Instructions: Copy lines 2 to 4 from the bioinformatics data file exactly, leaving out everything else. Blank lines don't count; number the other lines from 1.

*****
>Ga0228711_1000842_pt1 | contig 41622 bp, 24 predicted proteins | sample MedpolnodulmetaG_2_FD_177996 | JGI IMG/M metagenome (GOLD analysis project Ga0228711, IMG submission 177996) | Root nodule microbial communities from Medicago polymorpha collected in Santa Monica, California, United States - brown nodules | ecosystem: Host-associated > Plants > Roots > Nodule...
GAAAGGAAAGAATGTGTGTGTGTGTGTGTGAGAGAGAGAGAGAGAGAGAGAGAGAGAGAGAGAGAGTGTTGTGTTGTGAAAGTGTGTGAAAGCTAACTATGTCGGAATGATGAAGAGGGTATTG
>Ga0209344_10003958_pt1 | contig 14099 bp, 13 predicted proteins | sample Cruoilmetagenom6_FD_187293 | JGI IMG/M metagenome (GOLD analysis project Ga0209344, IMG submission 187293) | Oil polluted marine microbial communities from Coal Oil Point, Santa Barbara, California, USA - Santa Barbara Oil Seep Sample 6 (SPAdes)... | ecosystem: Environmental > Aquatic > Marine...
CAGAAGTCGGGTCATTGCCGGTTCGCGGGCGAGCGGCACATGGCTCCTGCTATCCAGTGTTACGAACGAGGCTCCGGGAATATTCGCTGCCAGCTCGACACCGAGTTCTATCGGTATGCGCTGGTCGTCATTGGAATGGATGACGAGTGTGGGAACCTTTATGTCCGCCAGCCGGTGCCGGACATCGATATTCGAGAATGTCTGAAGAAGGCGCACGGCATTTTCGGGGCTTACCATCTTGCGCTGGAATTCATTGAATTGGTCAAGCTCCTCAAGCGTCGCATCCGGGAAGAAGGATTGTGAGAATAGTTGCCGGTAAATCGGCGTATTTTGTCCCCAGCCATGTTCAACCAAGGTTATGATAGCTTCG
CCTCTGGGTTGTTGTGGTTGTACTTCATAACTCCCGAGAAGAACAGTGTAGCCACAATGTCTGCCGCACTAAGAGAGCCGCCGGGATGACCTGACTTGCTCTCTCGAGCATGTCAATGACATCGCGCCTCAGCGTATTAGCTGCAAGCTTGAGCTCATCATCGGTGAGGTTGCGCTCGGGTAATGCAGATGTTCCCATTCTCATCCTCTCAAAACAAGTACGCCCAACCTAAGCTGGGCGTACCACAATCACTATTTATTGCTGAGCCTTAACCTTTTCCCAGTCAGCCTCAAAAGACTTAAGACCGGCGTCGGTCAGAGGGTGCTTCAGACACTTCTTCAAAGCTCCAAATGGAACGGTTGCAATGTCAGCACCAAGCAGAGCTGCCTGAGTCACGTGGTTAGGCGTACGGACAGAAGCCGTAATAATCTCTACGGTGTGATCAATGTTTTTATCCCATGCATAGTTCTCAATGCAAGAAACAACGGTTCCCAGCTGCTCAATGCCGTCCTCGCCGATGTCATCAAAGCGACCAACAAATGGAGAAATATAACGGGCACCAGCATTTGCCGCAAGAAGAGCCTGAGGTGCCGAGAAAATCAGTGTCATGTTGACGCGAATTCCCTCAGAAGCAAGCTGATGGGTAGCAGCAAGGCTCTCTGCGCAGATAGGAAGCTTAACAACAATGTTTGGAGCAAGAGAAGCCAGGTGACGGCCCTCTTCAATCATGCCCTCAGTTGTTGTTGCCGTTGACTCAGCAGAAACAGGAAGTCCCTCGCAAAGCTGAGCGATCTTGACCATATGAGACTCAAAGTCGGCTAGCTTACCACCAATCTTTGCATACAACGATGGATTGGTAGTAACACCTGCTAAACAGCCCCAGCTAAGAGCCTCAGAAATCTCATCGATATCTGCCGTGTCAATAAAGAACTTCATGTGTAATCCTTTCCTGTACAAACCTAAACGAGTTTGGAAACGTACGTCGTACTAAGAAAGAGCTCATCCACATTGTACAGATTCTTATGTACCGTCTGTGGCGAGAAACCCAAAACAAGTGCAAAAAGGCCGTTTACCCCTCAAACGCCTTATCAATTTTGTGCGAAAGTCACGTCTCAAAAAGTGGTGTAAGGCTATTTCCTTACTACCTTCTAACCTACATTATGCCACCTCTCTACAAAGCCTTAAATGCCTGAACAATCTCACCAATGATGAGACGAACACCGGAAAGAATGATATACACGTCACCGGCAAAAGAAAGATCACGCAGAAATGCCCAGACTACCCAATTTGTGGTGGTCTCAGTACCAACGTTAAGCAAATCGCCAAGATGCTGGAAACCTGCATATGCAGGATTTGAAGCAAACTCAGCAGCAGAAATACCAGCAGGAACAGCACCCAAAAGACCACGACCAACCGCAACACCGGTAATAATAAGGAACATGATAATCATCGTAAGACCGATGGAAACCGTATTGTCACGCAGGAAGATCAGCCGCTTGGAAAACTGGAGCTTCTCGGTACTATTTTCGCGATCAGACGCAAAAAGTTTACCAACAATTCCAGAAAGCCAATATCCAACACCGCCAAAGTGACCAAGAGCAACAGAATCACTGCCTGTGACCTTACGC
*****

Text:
GAAAGGAAAGAATGTGTGTGTGTGTGTGTGAGAGAGAGAGAGAGAGAGAGAGAGAGAGAGAGAGAGTGTTGTGTTGTGAAAGTGTGTGAAAGCTAACTATGTCGGAATGATGAAGAGGGTATTG
>Ga0209344_10003958_pt1 | contig 14099 bp, 13 predicted proteins | sample Cruoilmetagenom6_FD_187293 | JGI IMG/M metagenome (GOLD analysis project Ga0209344, IMG submission 187293) | Oil polluted marine microbial communities from Coal Oil Point, Santa Barbara, California, USA - Santa Barbara Oil Seep Sample 6 (SPAdes)... | ecosystem: Environmental > Aquatic > Marine...
CAGAAGTCGGGTCATTGCCGGTTCGCGGGCGAGCGGCACATGGCTCCTGCTATCCAGTGTTACGAACGAGGCTCCGGGAATATTCGCTGCCAGCTCGACACCGAGTTCTATCGGTATGCGCTGGTCGTCATTGGAATGGATGACGAGTGTGGGAACCTTTATGTCCGCCAGCCGGTGCCGGACATCGATATTCGAGAATGTCTGAAGAAGGCGCACGGCATTTTCGGGGCTTACCATCTTGCGCTGGAATTCATTGAATTGGTCAAGCTCCTCAAGCGTCGCATCCGGGAAGAAGGATTGTGAGAATAGTTGCCGGTAAATCGGCGTATTTTGTCCCCAGCCATGTTCAACCAAGGTTATGATAGCTTCG